Competitor that he is, Doug Fister never wants to admit he's not physically fit to pitch. But it was the realization and then acceptance of that fact five weeks ago that put Fister into the position he is today: Ready to rejoin the Nationals rotation, ready to be the contributor he expected to be all along.
"At the time, it was not allowing me to get my job done, and that's something we can't toy around with," the right-hander said. "We've gotta win games here, period. If that means me taking a step out, then that's what I had to do. That was an easy decision for us."
Forearm tightness prompted Fister to shut it down following a dreadful start May 14 in San Diego. He has resided on the disabled list ever since, but tonight he'll be activated and take the mound for the finale of the Nationals' 4-game, 2-city series with the Rays. And he's convinced he'll be better for it.
"Over the time being on the DL, I think it has improved and gotten a lot better," he said. "I'm really looking forward to seeing how it improves. There were a lot of mechanical issues that I've had, and it kind of got away from me. So these [five] weeks or however long it's been, it's almost like a spring training for me, trying to get back on track. As everything goes along, it's gonna progress even better. I'm looking forward to seeing how that goes."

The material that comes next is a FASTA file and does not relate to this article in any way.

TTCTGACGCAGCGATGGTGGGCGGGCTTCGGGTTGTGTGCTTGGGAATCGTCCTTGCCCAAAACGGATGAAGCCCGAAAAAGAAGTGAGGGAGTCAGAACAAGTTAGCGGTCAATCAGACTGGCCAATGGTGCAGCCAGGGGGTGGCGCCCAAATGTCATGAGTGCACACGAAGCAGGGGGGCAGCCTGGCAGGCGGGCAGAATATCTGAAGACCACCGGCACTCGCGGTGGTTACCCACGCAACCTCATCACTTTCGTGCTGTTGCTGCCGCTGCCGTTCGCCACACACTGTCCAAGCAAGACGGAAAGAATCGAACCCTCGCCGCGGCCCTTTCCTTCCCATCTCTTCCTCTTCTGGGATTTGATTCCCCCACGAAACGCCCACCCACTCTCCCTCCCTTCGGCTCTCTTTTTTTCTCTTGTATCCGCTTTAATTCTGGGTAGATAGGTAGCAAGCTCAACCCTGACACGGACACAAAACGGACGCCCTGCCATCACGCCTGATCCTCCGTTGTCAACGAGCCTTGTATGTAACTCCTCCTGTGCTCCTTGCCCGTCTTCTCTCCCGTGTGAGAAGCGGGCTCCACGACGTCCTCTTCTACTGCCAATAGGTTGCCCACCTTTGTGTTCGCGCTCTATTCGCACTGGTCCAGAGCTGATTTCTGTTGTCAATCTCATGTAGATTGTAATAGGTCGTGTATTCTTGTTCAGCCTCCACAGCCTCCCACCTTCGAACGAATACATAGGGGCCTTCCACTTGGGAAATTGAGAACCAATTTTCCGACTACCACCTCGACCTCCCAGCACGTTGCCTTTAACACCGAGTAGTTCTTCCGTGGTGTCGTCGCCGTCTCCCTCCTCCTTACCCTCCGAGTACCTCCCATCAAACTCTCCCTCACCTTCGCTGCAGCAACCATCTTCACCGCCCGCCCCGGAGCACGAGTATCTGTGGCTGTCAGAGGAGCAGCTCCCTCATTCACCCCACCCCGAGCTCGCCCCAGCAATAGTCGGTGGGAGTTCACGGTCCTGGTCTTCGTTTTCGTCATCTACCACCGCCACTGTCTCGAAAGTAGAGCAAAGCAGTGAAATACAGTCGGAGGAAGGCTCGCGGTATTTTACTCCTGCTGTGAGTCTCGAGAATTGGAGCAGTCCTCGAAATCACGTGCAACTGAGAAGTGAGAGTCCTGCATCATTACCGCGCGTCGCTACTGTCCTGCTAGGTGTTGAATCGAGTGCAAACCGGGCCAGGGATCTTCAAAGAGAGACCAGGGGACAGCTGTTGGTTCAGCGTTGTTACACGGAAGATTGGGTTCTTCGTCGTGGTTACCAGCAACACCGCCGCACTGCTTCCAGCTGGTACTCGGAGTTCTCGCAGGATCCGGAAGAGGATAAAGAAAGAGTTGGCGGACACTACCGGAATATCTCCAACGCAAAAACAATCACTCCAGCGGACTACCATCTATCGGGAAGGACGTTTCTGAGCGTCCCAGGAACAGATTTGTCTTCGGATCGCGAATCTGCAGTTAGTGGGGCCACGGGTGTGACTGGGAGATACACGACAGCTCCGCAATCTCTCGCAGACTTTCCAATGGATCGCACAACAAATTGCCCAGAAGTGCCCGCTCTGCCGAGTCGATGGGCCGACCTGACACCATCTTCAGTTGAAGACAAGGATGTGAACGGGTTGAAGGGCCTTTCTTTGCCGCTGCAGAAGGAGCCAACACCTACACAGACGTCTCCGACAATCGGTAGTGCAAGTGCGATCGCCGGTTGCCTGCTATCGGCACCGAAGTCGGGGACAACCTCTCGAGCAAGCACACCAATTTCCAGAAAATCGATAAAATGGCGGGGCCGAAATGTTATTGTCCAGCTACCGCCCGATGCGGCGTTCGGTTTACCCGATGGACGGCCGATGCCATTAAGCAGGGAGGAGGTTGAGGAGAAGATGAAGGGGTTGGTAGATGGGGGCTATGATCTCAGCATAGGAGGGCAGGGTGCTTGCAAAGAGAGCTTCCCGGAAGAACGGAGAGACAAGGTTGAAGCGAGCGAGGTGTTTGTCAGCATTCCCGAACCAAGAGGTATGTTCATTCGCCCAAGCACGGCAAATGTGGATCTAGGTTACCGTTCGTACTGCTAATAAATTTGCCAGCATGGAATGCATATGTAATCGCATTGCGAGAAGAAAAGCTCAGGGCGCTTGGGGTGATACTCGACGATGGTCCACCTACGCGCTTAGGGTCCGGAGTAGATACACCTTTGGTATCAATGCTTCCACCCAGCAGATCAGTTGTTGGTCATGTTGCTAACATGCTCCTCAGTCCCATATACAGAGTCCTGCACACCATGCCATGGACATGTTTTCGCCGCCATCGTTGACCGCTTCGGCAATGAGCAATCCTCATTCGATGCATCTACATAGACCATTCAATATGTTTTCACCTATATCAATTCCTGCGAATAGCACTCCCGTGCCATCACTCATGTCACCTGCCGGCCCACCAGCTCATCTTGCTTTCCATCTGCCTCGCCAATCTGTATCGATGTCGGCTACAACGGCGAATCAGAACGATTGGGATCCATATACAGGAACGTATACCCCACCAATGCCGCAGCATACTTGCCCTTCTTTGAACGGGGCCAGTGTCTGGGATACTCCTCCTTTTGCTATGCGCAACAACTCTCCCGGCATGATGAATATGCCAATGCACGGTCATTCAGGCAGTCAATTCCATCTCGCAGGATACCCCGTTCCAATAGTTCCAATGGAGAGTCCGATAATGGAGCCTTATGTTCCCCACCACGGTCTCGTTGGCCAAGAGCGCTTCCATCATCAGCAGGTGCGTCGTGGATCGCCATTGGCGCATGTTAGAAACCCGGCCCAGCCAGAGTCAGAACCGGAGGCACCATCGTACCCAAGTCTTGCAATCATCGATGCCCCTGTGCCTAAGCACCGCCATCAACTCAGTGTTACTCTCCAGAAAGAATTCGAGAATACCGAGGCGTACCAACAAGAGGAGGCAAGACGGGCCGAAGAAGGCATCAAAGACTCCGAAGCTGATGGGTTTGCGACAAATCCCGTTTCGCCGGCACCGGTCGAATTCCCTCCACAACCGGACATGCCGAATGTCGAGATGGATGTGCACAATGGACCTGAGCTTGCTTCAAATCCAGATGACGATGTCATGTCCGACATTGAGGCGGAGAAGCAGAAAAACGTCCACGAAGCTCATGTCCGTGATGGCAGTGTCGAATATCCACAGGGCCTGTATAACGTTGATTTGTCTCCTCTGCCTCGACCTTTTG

Though he didn't fully reveal his forearm discomfort until after that 7-run-in-2-inning night at Petco Park last month, Fister admittedly didn't feel 100 percent for awhile. And his overall performance reflects that.
In seven starts to open the season, he posted a 4.31 ERA with a career-worst 1.412 WHIP and a walk rate (2.3 per nine innings) almost twice his mark from 2014.
The forearm injury was a contributing factor, but Fister also believes poor mechanics played a role in his struggles. After watching video of himself from earlier in his career, he realized he wasn't staying back enough before releasing the ball, instead out on his front foot too soon in the delivery process.
"I sat down and really looked at some video of previous years and see a comparison of where I've been, where I used to be, and really get that feeling back both with visualization and in the bullpen," he said.
Fister felt like he had the problem solved Friday night during his rehab start for Class AA Harrisburg, when he tossed six scoreless innings, striking out four without walking a batter. That was the final step in a long rehab process that included plenty of work even when he didn't have a baseball in his right hand.
"In the minor leagues, we did a lot of mental skills work," he said. "That's something ... we say this game is 80 percent mental, and how much work we do mentally? It's something I'm really trying to focus on. Visualization is a big part, a big thing for us, because we can only throw so many pitches in a week and a time span between starts, so try to get that done. So getting back to my roots is something that's definitely helped. And I look forward to seing how it translates into a game."